Friday, April 12, 2013


A friend came to visit and we were out doing touristy stuff. On the way up to Fort King George, we stopped at Hofyl-Broadfield plantation. This was a rice plantation that remained in the same family for five generations though a lot of the land was sold off when rice became too unprofitable. Still they stuck with it until 1913, when the family turned to dairy farming to save their land.  In the 1970's, the youngest daughter of the last family to occupy it (a spinster) died, and she willed it to the state of Georgia. They're making it into a rather nice park, with a walking trail and visitors center added to the main house and outbuildings. The museum has paintings and photographs and a film that tells about its history.

One interesting thing about the place is that the house is filled with eighteenth and nineteenth century things as well as more modern furnishings. All original to the house. Seems the family never threw anything away, just shifted it up to the attic. A guide takes you through and points out things like the chair Miss Ophelia, the last descendent, died in. He also tells stories. Like the chandelier given the family by the noted du Ponts, friends of Miss Ophelia's. (She was evidently a gadabout in her youth who went to Europe and other places as a guest of her wealthier friends.) She disliked the chandelier so much that she only put it up when the du Ponts visited. As soon as they left, she had it taken down and stored till their next visit.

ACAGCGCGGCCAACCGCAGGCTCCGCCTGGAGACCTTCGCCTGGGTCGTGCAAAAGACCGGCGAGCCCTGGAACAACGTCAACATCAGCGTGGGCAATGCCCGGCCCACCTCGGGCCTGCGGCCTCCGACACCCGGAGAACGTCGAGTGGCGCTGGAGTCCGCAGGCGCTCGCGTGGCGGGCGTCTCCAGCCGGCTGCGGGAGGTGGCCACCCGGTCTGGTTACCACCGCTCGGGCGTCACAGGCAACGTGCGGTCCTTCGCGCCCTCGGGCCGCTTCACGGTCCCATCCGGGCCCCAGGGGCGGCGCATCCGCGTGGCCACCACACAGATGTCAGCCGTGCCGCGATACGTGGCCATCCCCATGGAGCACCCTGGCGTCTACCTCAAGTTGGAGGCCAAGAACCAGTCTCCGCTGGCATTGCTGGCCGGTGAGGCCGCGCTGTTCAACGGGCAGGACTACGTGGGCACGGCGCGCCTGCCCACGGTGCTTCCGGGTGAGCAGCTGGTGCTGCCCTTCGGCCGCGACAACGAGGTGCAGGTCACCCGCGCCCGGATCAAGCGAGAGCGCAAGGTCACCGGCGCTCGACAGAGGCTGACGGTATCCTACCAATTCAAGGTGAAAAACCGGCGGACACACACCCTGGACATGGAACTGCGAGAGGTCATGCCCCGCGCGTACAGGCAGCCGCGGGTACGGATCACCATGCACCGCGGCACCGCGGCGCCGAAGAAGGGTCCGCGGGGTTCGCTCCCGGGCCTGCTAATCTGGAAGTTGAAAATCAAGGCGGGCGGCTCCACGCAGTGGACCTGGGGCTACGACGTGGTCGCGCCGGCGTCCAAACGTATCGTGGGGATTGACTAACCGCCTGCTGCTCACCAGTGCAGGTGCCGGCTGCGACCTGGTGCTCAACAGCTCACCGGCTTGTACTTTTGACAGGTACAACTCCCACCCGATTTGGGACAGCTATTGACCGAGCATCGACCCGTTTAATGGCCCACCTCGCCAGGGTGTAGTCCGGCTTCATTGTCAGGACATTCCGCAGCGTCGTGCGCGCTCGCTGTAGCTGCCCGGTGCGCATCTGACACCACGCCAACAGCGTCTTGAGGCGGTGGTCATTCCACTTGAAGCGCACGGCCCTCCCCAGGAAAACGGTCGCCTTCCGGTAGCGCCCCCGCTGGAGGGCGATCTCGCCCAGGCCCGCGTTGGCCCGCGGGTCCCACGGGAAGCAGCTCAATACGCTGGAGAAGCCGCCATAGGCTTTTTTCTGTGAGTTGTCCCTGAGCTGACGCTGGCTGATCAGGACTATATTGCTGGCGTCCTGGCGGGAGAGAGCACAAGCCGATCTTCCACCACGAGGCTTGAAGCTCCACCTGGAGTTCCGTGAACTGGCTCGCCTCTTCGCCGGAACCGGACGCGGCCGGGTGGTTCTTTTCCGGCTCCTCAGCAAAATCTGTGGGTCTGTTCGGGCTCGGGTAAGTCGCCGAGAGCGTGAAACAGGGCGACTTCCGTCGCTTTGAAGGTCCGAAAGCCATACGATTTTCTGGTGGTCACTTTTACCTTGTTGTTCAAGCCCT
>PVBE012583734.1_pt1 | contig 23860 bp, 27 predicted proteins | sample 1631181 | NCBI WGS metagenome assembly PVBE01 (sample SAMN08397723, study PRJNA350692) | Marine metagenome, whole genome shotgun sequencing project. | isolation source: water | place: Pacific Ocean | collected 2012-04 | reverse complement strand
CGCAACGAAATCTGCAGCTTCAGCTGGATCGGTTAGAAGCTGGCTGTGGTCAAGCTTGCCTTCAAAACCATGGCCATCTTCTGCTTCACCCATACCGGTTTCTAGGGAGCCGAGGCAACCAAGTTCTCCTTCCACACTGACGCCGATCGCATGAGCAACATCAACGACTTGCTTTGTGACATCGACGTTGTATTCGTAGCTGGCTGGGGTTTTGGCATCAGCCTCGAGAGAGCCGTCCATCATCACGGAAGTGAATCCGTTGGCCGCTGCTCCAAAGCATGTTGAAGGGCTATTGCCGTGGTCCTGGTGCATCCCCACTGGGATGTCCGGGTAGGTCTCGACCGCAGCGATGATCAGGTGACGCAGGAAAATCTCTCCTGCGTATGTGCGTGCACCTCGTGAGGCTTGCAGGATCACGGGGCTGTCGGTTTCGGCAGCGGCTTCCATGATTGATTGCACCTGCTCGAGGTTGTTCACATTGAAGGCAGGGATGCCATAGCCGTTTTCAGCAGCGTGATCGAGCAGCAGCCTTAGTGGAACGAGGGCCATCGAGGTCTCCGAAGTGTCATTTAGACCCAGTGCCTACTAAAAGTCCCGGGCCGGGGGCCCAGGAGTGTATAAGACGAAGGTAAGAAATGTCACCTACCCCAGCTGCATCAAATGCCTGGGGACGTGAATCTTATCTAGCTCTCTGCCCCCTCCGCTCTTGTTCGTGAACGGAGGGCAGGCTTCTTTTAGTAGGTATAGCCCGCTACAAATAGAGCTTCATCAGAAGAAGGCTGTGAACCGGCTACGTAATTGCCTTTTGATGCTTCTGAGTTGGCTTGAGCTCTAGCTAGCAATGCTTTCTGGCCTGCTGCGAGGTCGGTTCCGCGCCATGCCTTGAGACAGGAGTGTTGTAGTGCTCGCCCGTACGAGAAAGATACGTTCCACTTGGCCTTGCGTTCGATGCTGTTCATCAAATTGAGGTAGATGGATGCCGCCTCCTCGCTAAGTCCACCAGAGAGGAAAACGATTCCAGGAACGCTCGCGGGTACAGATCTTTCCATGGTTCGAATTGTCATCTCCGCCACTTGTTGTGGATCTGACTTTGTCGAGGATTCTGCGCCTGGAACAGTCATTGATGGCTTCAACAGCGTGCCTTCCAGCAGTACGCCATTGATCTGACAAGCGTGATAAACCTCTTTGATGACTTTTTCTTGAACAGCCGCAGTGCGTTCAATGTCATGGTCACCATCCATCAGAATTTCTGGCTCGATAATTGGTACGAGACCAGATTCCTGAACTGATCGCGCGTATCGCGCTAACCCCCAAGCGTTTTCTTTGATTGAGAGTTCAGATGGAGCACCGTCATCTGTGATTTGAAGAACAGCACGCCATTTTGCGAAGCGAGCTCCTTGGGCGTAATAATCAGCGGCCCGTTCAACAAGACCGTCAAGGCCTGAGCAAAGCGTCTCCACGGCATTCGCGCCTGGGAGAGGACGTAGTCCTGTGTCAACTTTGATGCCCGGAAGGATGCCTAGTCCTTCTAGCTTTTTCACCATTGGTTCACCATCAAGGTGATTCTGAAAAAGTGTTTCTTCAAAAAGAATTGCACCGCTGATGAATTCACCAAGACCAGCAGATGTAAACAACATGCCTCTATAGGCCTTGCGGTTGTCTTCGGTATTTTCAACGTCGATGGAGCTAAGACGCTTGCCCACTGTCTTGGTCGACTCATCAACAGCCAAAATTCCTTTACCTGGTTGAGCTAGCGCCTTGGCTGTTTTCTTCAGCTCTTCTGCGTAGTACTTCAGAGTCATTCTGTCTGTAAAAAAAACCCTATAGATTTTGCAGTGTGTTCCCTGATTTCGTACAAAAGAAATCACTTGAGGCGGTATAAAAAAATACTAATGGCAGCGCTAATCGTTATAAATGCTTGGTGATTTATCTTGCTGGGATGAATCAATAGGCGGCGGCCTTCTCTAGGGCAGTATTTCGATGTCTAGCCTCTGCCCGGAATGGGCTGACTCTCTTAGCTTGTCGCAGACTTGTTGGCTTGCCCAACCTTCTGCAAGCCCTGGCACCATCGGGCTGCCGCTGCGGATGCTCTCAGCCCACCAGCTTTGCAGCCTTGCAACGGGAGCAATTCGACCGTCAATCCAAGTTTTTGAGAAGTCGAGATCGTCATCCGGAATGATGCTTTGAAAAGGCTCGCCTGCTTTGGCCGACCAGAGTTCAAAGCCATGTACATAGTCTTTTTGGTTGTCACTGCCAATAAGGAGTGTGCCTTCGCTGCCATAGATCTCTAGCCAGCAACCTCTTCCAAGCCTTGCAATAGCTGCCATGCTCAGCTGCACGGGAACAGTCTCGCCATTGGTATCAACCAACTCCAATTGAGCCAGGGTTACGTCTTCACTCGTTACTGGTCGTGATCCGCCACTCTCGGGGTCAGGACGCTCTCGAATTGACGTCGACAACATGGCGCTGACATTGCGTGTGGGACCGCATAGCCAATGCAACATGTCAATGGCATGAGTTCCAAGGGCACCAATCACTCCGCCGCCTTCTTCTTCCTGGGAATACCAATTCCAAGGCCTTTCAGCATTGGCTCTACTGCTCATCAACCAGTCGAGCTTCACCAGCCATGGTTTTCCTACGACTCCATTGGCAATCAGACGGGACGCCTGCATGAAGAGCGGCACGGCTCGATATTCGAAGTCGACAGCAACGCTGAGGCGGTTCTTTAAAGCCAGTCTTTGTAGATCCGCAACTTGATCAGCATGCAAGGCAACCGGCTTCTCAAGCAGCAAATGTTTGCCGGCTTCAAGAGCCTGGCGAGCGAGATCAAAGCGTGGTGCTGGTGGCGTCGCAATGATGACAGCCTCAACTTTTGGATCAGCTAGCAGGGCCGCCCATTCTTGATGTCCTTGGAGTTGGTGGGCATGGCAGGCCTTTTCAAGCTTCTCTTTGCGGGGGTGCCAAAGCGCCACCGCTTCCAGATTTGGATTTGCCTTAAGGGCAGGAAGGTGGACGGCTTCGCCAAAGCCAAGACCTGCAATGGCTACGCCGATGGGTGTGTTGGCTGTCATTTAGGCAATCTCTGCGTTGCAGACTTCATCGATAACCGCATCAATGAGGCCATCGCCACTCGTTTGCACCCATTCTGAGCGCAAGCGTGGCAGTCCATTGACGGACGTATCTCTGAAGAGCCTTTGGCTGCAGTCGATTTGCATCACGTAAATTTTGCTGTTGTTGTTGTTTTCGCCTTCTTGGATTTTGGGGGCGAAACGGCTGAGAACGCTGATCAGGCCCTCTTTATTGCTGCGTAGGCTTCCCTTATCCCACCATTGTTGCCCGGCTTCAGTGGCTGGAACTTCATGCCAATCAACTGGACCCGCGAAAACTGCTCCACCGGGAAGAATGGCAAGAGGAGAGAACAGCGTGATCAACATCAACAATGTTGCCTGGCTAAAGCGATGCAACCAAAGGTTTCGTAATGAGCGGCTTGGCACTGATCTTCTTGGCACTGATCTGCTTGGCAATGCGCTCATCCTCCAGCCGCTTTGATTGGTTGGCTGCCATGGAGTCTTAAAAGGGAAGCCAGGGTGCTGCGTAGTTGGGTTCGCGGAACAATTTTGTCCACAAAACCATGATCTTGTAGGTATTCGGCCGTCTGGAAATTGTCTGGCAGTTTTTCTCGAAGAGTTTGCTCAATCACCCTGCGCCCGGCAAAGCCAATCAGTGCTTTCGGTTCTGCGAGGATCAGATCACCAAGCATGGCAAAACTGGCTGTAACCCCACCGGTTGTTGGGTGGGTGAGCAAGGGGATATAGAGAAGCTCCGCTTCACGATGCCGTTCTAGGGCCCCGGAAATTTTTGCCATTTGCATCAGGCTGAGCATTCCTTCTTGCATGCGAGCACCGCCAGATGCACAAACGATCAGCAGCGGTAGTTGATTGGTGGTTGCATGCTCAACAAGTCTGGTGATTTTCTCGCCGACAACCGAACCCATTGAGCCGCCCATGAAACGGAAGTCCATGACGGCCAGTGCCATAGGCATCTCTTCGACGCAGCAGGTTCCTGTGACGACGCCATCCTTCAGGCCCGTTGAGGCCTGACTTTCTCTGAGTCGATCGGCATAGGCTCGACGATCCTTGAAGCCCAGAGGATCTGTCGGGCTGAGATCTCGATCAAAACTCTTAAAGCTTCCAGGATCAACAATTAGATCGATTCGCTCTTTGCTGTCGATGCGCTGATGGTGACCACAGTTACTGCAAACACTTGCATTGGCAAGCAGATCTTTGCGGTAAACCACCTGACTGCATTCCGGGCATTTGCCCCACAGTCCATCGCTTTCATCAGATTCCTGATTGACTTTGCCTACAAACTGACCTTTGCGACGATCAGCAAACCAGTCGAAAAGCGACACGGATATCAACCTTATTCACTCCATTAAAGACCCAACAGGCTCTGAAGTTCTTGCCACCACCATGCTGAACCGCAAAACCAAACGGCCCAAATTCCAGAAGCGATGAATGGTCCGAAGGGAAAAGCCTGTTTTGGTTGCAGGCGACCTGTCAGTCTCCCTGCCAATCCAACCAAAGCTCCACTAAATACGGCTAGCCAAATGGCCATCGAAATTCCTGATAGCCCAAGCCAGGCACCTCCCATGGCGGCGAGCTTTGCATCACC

And the grounds are wonderful. The house faces the old rice field--marshes--and is surrounded by large old trees with Spanish moss hanging from them. A lovely place for festivals and other celebrations the Friends of Hofyl-Broadfield put on to raise money for its maintenance and care.

Here's a photo I snapped. It's one of the largest live oaks I've ever seen and it stands near the house. You can kind of see its size by the person standing under it. If you ever travel near Hofyl-Broadfield, be sure and stop in. Wear your walking shoes, because it's a ten minute hide from the visitors center to the house.


  1. Thanks for pointing this place out.

    And yes, that is a massive oak!

    1. If you ever get down this way, be sure and visit! It's more impressive in person, and there's a gargantuan magnolia tree nearby, too.

  2. It's good you were standing at the bottom of that picture because the size of those trees is impossible to understand without a person to depict it.
    Beautiful comes in a lot of forms.

  3. Beauty does come in lots of forms. And that isn't me at the bottom but a friend. She didn't want her picture taken but I told her I'd be so far away, no one would recognize her. Guess I was right!


Thanks for commenting!